This special issue contains an editorial and seven articles. They examine the emerging pluralism in the governance of forests. Forests are naturally suited to pluralistic decision-making because of the many products and services they provide. They often involve complex arrangements for accommodating multiple interests, especially through local common property institutions. Yet, conflict persists among these diverse uses and users and has become more visible of late with the stronger voices of NGOs and community-based organizations. The papers suggest future direction for the improvement of accommodation on local forest management.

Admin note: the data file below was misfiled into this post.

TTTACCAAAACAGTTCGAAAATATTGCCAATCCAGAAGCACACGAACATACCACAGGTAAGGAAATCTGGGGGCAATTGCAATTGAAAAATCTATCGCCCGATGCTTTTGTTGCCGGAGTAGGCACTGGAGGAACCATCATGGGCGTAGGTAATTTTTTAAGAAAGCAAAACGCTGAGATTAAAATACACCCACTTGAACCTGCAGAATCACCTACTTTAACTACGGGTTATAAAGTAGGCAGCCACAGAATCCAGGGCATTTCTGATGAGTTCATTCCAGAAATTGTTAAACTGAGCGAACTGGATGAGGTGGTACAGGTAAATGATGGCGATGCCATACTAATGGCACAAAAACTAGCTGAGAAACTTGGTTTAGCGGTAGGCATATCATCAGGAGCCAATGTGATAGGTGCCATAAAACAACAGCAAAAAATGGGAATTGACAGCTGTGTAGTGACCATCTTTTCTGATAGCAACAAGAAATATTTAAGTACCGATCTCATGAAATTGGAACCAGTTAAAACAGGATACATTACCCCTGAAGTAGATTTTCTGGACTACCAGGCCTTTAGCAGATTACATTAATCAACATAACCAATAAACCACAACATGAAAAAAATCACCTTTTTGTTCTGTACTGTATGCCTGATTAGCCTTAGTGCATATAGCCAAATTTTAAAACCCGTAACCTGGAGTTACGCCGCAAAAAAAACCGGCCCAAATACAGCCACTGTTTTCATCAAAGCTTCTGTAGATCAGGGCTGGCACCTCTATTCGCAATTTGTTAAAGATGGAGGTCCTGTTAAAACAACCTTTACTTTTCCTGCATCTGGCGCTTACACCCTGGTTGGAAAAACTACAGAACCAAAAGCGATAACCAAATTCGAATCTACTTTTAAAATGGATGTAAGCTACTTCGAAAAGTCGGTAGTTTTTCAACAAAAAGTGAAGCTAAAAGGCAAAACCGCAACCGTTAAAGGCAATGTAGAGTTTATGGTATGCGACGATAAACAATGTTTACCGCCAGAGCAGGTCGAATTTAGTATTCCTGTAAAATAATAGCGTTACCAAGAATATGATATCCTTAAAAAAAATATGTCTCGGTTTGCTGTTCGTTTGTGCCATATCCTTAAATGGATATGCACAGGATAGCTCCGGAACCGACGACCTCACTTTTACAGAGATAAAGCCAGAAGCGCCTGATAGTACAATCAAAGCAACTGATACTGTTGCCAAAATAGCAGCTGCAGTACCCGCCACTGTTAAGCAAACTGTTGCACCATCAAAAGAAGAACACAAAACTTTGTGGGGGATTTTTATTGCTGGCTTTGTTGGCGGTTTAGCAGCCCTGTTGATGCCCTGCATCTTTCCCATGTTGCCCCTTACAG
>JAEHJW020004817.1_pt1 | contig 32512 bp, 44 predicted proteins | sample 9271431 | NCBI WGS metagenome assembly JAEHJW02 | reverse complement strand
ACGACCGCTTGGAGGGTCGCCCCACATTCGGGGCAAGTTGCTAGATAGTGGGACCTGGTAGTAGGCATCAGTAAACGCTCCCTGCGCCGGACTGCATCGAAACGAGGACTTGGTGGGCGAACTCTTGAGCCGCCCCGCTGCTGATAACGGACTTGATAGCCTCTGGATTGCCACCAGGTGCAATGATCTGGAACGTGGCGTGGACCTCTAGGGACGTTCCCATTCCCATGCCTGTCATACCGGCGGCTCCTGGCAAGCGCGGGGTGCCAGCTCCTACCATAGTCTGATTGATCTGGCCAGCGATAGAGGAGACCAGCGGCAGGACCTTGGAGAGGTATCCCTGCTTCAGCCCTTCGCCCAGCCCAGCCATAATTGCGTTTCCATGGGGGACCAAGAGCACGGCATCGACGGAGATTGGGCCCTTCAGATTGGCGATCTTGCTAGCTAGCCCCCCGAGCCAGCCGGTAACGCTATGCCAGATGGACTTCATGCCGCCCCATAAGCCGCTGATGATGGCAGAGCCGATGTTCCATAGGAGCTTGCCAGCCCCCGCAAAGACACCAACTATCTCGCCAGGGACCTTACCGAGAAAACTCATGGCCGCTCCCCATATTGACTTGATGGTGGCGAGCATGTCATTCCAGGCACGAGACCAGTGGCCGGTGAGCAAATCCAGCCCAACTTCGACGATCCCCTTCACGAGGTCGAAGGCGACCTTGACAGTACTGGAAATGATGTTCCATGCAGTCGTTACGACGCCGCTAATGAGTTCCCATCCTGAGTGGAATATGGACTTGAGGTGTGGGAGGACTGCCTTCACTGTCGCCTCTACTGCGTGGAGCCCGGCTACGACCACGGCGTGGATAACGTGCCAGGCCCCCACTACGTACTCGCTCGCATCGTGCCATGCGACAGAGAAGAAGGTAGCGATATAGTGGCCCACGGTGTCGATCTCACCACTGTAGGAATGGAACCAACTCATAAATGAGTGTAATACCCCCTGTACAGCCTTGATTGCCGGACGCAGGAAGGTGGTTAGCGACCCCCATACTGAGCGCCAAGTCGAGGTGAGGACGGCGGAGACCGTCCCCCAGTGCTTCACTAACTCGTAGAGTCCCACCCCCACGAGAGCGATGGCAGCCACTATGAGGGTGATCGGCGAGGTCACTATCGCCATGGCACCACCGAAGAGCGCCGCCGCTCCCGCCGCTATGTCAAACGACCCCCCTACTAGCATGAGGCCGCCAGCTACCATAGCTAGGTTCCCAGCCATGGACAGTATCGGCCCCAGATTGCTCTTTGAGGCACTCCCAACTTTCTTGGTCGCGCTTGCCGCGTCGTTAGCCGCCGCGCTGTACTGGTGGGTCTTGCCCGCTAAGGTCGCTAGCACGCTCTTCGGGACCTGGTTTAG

International Journal of Agricultural Resources, Governance and Ecology Special issue, 1(4-Mar): 193-356
Wollenberg, E.; Edmunds, D.; Anderson, J.; eds.